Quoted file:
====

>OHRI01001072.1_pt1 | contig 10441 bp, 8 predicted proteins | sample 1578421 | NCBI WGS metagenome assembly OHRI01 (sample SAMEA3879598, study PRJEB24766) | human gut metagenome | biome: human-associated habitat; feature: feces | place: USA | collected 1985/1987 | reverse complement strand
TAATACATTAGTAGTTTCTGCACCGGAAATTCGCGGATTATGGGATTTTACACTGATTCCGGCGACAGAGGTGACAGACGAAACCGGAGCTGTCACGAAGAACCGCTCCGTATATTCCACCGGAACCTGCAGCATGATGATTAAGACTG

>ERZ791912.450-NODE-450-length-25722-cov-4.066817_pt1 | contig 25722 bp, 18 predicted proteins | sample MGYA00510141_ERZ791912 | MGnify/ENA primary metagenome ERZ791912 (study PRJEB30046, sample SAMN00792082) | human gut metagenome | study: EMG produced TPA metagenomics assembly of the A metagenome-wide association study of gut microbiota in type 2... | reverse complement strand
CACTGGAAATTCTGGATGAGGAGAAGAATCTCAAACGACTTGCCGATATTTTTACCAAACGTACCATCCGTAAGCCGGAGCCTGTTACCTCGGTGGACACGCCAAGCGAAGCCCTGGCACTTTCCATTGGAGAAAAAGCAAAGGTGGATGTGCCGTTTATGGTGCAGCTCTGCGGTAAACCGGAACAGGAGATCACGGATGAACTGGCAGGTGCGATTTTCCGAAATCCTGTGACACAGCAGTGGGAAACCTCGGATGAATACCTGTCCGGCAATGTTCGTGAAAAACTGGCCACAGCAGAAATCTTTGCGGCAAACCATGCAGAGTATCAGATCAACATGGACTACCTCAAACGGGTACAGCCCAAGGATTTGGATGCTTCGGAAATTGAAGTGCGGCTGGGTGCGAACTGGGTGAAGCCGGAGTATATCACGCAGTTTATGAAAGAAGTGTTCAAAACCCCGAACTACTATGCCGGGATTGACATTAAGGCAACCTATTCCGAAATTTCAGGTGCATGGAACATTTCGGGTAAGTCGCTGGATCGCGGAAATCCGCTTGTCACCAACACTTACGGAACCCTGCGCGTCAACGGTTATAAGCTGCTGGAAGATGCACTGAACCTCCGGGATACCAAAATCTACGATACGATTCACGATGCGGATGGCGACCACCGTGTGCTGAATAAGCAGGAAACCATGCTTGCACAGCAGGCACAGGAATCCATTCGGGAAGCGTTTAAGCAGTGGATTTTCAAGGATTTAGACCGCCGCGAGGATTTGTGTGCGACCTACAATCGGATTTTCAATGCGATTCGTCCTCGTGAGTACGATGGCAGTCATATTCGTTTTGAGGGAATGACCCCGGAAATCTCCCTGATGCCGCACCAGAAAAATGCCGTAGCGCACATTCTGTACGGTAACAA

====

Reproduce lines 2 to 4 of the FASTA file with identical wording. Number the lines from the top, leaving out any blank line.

TAATACATTAGTAGTTTCTGCACCGGAAATTCGCGGATTATGGGATTTTACACTGATTCCGGCGACAGAGGTGACAGACGAAACCGGAGCTGTCACGAAGAACCGCTCCGTATATTCCACCGGAACCTGCAGCATGATGATTAAGACTG

>ERZ791912.450-NODE-450-length-25722-cov-4.066817_pt1 | contig 25722 bp, 18 predicted proteins | sample MGYA00510141_ERZ791912 | MGnify/ENA primary metagenome ERZ791912 (study PRJEB30046, sample SAMN00792082) | human gut metagenome | study: EMG produced TPA metagenomics assembly of the A metagenome-wide association study of gut microbiota in type 2... | reverse complement strand
CACTGGAAATTCTGGATGAGGAGAAGAATCTCAAACGACTTGCCGATATTTTTACCAAACGTACCATCCGTAAGCCGGAGCCTGTTACCTCGGTGGACACGCCAAGCGAAGCCCTGGCACTTTCCATTGGAGAAAAAGCAAAGGTGGATGTGCCGTTTATGGTGCAGCTCTGCGGTAAACCGGAACAGGAGATCACGGATGAACTGGCAGGTGCGATTTTCCGAAATCCTGTGACACAGCAGTGGGAAACCTCGGATGAATACCTGTCCGGCAATGTTCGTGAAAAACTGGCCACAGCAGAAATCTTTGCGGCAAACCATGCAGAGTATCAGATCAACATGGACTACCTCAAACGGGTACAGCCCAAGGATTTGGATGCTTCGGAAATTGAAGTGCGGCTGGGTGCGAACTGGGTGAAGCCGGAGTATATCACGCAGTTTATGAAAGAAGTGTTCAAAACCCCGAACTACTATGCCGGGATTGACATTAAGGCAACCTATTCCGAAATTTCAGGTGCATGGAACATTTCGGGTAAGTCGCTGGATCGCGGAAATCCGCTTGTCACCAACACTTACGGAACCCTGCGCGTCAACGGTTATAAGCTGCTGGAAGATGCACTGAACCTCCGGGATACCAAAATCTACGATACGATTCACGATGCGGATGGCGACCACCGTGTGCTGAATAAGCAGGAAACCATGCTTGCACAGCAGGCACAGGAATCCATTCGGGAAGCGTTTAAGCAGTGGATTTTCAAGGATTTAGACCGCCGCGAGGATTTGTGTGCGACCTACAATCGGATTTTCAATGCGATTCGTCCTCGTGAGTACGATGGCAGTCATATTCGTTTTGAGGGAATGACCCCGGAAATCTCCCTGATGCCGCACCAGAAAAATGCCGTAGCGCACATTCTGTACGGTAACAA